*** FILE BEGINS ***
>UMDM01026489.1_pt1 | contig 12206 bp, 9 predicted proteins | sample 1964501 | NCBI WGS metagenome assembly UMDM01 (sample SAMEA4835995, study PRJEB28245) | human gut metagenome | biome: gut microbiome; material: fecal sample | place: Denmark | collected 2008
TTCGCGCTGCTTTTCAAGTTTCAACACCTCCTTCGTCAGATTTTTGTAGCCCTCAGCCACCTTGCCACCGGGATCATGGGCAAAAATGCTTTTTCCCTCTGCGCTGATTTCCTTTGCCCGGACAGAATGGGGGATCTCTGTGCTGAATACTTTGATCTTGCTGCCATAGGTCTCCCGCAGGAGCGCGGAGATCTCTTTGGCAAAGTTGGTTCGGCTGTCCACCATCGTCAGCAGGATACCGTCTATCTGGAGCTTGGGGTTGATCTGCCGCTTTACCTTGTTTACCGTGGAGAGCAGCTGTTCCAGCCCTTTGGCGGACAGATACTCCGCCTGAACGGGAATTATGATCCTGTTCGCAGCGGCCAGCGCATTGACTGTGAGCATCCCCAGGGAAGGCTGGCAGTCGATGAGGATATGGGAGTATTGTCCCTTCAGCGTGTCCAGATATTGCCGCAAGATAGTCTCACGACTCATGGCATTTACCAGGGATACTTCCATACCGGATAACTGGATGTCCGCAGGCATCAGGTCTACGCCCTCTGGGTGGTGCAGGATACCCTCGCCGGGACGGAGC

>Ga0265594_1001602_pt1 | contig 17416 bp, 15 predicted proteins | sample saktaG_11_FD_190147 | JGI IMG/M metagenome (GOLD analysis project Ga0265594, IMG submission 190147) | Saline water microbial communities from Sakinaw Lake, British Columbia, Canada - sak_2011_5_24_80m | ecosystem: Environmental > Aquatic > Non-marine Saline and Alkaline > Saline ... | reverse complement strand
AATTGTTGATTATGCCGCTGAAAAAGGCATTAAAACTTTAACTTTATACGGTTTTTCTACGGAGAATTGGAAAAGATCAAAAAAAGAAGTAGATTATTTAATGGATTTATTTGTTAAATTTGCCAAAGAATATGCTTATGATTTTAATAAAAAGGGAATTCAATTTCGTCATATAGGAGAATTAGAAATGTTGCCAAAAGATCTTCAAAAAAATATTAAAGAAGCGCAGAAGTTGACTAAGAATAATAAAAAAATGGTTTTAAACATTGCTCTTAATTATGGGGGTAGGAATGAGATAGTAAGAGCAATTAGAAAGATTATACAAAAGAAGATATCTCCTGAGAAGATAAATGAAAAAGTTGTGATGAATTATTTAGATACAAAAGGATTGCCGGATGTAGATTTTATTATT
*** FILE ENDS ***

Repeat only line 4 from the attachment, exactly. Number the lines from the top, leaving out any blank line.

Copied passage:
AATTGTTGATTATGCCGCTGAAAAAGGCATTAAAACTTTAACTTTATACGGTTTTTCTACGGAGAATTGGAAAAGATCAAAAAAAGAAGTAGATTATTTAATGGATTTATTTGTTAAATTTGCCAAAGAATATGCTTATGATTTTAATAAAAAGGGAATTCAATTTCGTCATATAGGAGAATTAGAAATGTTGCCAAAAGATCTTCAAAAAAATATTAAAGAAGCGCAGAAGTTGACTAAGAATAATAAAAAAATGGTTTTAAACATTGCTCTTAATTATGGGGGTAGGAATGAGATAGTAAGAGCAATTAGAAAGATTATACAAAAGAAGATATCTCCTGAGAAGATAAATGAAAAAGTTGTGATGAATTATTTAGATACAAAAGGATTGCCGGATGTAGATTTTATTATT